Watch your child closely for the warning signs of suicidal behavior, including:

  • Focus on death and dying.
  • Giving away possessions.
  • Increased risk-taking.
  • Self-destructive behavior or self-harm.
  • Social isolation.
  • Talk of suicide or hopelessness.

If you think your child is showing signs of depression or anxiety, talk to a healthcare provider. Start with your child’s pediatrician. Your pediatrician may refer you to a mental health professional for a more detailed evaluation.

A healthcare provider will ly start by ruling out conditions that may be causing your child’s mood issues. Illnesses known to cause symptoms of depression include:

There are no tests to diagnose depression. A mental health evaluation should include interviews with you (the parents) and your child. Information from teachers, friends and classmates can also shed light on your child’s mood and behavior changes.

Treatment options for children with depression are those for adults. Your child’s healthcare provider may recommend:

  • Psychotherapy (counseling).
  • Medication.
  • Combination of the two.

How does psychotherapy work?

Cognitive-behavioral therapy (CBT) is a form of psychotherapy that can treat anxiety or depression in children. CBT helps children learn to think more positively and control negative behaviors. It can also help children manage anxiety by getting to the root of their fears and worries. Therapy gives children tools to cope with anxiety and depression in healthier ways.

How do antidepressants work?

The most common antidepressant medications for children are selective serotonin reuptake inhibitors (SSRIs). These medications increase the level of serotonin in the brain. Serotonin is a chemical that can help increase feelings of happiness and well-being.

Use extra caution with antidepressants in children. Some children show no improvement with the medications, or may even feel more depressed. If a healthcare provider recommends antidepressants, watch your child’s condition closely. Never allow your child to stop taking antidepressants suddenly. Doing so can cause serious side effects or make depression worse.

Depression can result from certain situations in life or may have a biological cause. As a parent, you can’t always control the stressors in your child’s life. But you can help improve your child’s mental health by ensuring they get:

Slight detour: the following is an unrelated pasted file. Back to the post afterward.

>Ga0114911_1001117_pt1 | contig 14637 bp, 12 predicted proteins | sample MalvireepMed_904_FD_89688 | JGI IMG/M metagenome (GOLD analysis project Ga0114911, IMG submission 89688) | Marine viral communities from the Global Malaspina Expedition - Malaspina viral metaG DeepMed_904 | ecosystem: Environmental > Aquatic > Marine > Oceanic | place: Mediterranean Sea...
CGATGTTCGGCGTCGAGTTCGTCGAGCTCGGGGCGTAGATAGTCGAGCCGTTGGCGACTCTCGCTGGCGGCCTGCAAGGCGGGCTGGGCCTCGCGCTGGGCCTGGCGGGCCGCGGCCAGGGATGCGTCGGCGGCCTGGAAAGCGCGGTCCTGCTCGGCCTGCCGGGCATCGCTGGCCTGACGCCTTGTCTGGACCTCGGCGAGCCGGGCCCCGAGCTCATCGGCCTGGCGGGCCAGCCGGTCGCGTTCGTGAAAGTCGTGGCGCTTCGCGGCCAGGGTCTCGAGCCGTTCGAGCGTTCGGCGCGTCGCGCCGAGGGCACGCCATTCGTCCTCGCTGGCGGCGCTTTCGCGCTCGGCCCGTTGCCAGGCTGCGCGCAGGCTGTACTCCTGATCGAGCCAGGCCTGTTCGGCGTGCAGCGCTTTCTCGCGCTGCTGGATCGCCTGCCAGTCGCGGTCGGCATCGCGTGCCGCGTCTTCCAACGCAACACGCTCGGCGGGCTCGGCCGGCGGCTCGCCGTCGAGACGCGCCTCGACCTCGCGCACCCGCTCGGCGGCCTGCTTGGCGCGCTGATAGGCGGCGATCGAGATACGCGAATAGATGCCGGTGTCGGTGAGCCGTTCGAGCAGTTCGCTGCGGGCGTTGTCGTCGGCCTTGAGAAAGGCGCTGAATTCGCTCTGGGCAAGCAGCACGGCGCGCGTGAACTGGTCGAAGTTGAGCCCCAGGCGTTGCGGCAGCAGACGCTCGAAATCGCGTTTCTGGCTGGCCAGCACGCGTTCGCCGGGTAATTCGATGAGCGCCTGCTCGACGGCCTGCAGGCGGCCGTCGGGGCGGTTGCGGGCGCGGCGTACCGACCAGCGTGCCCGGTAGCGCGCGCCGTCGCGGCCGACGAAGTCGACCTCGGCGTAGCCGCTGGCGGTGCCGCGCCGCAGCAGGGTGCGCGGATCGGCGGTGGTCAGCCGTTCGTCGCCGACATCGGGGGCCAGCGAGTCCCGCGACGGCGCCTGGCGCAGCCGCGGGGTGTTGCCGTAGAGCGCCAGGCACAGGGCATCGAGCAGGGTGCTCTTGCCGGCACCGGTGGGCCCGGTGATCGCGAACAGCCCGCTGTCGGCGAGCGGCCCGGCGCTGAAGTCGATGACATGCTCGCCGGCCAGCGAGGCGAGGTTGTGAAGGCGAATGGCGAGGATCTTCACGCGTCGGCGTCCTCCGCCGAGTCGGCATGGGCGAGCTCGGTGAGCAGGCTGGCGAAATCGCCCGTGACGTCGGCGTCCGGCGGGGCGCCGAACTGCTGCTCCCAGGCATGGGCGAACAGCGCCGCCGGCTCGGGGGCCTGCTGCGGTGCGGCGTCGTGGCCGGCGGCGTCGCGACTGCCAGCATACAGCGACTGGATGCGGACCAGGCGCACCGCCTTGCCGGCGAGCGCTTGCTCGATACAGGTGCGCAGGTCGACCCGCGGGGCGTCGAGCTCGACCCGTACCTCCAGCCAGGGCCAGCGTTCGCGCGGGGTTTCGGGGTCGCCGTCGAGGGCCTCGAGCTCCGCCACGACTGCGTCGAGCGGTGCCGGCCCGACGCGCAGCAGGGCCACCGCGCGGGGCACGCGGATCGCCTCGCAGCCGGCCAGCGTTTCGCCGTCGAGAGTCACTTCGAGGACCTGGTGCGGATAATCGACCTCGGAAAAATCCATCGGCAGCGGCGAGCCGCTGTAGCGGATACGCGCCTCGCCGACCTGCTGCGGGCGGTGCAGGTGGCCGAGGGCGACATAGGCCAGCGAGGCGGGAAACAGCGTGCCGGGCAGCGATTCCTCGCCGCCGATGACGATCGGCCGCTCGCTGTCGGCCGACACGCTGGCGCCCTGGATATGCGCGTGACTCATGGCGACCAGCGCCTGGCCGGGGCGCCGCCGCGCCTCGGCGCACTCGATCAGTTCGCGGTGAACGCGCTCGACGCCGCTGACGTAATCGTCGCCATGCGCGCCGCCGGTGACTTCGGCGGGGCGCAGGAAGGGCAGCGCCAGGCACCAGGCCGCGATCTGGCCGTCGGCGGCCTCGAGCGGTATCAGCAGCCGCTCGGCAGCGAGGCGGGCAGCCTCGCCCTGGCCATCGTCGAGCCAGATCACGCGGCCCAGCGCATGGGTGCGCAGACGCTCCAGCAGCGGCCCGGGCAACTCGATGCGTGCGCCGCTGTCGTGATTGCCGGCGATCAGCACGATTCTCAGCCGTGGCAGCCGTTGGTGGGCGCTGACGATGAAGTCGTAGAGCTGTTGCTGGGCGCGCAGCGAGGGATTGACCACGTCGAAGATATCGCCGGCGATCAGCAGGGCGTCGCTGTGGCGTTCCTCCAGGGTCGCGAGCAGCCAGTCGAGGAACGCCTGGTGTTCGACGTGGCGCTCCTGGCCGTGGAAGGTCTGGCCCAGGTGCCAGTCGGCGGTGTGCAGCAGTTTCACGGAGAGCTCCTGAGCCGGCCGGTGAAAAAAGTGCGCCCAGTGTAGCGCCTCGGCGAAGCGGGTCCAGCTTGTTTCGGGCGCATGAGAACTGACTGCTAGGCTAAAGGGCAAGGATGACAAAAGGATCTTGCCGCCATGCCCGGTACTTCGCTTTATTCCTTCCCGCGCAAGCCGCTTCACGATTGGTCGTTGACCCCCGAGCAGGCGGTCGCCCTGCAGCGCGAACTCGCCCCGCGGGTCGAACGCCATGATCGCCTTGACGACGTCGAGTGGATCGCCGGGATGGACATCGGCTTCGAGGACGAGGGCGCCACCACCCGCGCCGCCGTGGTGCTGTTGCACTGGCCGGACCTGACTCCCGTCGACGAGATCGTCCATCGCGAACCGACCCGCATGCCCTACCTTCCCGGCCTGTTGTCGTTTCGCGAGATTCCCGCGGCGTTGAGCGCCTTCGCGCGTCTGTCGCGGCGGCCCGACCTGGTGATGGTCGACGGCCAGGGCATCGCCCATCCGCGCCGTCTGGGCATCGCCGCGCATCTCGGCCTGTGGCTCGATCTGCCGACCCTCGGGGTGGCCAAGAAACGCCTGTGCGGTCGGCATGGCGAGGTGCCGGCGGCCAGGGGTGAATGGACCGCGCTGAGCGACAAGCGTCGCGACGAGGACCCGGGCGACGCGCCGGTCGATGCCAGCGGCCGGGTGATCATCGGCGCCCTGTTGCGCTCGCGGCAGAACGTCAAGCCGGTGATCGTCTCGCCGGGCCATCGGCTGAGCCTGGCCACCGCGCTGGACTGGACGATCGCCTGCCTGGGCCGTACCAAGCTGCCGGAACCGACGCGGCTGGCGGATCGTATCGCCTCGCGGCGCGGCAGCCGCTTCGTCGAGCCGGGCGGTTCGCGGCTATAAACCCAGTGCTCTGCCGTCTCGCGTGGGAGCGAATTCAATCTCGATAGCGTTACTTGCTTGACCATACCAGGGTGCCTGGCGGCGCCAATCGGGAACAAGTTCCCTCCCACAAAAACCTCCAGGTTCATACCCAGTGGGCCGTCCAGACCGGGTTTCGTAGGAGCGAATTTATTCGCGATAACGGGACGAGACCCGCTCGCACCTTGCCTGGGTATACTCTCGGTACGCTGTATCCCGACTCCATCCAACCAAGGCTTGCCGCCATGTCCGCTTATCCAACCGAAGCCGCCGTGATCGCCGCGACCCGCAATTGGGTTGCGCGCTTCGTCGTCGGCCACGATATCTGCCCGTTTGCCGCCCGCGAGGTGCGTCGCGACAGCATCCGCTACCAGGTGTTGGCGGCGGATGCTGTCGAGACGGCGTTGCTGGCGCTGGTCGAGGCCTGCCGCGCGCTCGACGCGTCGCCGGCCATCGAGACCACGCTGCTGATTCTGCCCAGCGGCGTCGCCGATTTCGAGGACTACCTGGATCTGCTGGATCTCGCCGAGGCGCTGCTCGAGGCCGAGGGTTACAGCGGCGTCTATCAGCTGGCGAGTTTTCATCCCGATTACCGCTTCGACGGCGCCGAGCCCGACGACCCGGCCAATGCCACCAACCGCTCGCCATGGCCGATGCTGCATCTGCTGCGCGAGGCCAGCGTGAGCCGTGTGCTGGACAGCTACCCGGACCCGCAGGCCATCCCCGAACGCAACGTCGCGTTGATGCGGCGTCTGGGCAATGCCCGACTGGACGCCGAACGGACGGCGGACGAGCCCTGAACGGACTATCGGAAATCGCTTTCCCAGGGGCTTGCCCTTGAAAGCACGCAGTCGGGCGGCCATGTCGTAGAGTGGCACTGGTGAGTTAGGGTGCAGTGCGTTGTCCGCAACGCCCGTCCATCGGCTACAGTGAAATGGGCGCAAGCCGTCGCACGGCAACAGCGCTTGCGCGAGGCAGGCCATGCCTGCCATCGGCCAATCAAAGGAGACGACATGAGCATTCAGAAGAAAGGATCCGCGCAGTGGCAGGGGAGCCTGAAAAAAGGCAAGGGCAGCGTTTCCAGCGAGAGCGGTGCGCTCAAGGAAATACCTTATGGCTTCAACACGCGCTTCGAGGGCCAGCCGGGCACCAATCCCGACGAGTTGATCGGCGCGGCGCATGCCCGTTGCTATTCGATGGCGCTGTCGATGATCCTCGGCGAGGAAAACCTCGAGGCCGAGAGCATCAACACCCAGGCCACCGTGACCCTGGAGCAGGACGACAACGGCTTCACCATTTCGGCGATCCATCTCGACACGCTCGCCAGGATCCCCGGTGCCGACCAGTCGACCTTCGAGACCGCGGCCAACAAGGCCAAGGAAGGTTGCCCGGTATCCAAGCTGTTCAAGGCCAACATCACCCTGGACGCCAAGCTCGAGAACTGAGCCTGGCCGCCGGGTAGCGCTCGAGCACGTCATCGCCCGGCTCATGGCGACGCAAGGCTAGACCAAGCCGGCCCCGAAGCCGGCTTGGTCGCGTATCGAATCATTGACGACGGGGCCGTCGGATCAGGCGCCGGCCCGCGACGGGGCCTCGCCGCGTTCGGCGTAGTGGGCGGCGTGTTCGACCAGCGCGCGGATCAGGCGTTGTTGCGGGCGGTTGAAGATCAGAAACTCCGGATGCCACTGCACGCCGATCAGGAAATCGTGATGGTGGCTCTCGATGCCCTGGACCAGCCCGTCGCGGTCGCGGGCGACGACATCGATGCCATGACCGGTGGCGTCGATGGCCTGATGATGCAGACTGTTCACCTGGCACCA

• Daily exercise.
  • Safe, supportive environment at home and school.
  • Plenty of sleep.
  • Well-balanced meals.

Every child is different. Some children may outgrow depression or anxiety. Others may need to manage these conditions for the rest of their lives. You can help your child now by making sure they get a proper diagnosis and the right treatment.

Call a healthcare provider if your child has any signs of depression or anxiety. If your child is showing signs of suicide, get help right away. You can call the National Suicide Prevention Lifeline at 800.273.8255.

This hotline connects you to a national network of local crisis centers for free and confidential emotional support. The centers support people in suicidal crisis or emotional distress 24 hours a day, 7 days a week.

In an emergency, call 911.

A note from Cleveland Clinic

While it may be difficult to watch your child dealing with depression or anxiety, help is available. The right treatment can ensure your child continues to grow and thrive throughout their development.

In addition to medical help, you can support your child by making sure they have a healthy environment at home, at school and in the community.

Always let your child know they can communicate openly and honestly about their feelings.

Last reviewed by a Cleveland Clinic medical professional on 11/17/2020.